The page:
The Insurrection Act gives Trump no additional leeway here. It does provide an exception to the general prohibition (under the Posse Comitatus Act) on using federal troops to enforce domestic law. But those exceptions — which typically involve violent insurrection — aren't applicable in this scenario. Furthermore, Olson told me, "there is a separate set of laws in which Congress has not only disallowed, but even chosen to make a crime, actions by federal troops or officers that interfere with the right to vote."
The "thing to remember about the Insurrection Act," Olson added, "is that it doesn't allow federal troops to enforce anything but already-prevailing federal, state, and local law. It does not authorize martial law in the sense of deprivation of ordinary civil liberties, special tribunals, irregular punishment, street justice, cutting off resort to the courts, etc." (In 2006, the annual National Defense Authorization Act included a provision which changed that, allowing the president to impose martial law via the Insurrection Act. Uproar was widespread, however, and in early 2008, Congress repealed the change.) So even if the Insurrection Act were applicable (which it isn't), and even if there weren't additional legal protections against federal military meddling in state-administrated elections (which there are), deploying troops under this authority still wouldn't result in martial law.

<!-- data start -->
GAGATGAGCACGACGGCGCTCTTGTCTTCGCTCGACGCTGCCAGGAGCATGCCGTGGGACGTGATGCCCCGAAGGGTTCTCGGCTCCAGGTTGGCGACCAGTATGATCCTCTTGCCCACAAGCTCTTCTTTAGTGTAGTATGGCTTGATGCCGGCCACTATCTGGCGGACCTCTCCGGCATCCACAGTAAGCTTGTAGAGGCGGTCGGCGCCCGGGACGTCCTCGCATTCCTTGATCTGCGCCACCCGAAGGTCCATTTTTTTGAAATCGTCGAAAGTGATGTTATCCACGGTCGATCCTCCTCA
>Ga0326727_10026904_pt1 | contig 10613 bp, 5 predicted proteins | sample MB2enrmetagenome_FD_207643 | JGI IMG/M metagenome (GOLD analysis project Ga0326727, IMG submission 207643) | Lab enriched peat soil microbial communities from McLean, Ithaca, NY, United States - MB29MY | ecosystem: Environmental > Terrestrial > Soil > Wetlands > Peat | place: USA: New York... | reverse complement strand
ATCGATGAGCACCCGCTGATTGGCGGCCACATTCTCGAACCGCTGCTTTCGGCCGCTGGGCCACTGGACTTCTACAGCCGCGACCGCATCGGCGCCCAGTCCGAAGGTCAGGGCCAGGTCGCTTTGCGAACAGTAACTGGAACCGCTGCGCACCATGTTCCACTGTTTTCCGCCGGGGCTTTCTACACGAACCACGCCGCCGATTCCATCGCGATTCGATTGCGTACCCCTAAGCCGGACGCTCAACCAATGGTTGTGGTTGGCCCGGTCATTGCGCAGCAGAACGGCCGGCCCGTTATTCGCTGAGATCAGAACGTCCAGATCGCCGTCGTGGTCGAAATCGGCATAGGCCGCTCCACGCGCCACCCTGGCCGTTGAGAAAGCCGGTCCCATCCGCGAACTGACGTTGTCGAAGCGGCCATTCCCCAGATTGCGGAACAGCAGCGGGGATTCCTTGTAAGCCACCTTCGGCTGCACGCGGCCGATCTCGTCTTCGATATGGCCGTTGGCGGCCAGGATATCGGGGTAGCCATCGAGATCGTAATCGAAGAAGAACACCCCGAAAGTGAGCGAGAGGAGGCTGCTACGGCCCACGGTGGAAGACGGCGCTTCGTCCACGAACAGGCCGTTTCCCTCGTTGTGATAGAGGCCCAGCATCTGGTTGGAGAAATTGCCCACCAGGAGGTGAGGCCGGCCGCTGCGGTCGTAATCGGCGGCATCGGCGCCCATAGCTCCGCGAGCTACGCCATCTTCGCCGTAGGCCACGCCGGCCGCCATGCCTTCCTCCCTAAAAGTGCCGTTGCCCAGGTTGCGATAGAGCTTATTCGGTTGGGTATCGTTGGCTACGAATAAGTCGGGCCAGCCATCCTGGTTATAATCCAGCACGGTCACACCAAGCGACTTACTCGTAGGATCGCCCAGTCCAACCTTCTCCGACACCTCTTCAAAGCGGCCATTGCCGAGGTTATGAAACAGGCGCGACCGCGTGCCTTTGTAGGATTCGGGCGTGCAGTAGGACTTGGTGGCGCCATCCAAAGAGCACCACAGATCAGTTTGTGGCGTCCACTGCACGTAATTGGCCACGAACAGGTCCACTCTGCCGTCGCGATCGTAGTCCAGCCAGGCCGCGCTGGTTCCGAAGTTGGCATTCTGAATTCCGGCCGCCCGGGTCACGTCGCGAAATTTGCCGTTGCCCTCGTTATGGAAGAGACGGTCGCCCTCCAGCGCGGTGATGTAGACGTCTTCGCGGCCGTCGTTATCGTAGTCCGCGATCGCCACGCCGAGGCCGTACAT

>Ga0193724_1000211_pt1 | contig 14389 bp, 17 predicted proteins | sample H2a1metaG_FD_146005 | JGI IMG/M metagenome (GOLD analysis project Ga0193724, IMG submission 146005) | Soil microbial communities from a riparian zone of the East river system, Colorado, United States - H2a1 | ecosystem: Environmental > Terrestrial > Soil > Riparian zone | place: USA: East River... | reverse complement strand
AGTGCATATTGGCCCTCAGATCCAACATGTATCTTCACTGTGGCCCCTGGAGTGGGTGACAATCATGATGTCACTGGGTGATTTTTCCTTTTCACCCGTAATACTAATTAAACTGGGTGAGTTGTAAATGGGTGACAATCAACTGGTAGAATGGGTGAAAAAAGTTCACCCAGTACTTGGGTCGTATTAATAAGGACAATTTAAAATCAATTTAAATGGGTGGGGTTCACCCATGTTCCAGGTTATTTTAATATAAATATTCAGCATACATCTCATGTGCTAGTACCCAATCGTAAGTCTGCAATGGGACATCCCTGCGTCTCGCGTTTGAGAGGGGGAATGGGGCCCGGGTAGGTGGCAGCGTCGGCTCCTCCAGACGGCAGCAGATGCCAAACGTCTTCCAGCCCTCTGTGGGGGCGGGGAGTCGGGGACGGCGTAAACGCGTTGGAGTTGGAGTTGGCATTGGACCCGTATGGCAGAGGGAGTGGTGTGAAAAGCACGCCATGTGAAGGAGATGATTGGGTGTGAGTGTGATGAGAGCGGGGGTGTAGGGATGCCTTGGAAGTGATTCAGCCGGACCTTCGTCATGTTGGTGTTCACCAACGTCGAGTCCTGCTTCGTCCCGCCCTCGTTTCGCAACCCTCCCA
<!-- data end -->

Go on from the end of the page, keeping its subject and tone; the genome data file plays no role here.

So Trump may well be interested in Flynn's idea. But, as he is surely being told by his aides, particularly career civil servants who recognize the reality of the election results, he has no legitimate power to pursue it. He also won't find the coconspirators he needs in the military and judiciary if he tries.
As the Supreme Court wrote in Milligan, "[b]y the protection of the law human rights are secured; withdraw that protection, and they are at the mercy of wicked rulers or the clamor of an excited people." For all their flaws and inconsistencies, our founders knew, contra Flynn, that martial law is a big deal. They wrote a Constitution to protect "every right which the people had wrested from power during a contest of ages," Milligan said, even in "troublous times ... when rulers and people would become restive under restraint."
That Constitution — and Milligan, Posse Comitatus, and the Insurrection Act of 1807 — insist Trump cannot declare martial law in these troublous times. If he attempts it, he will fail.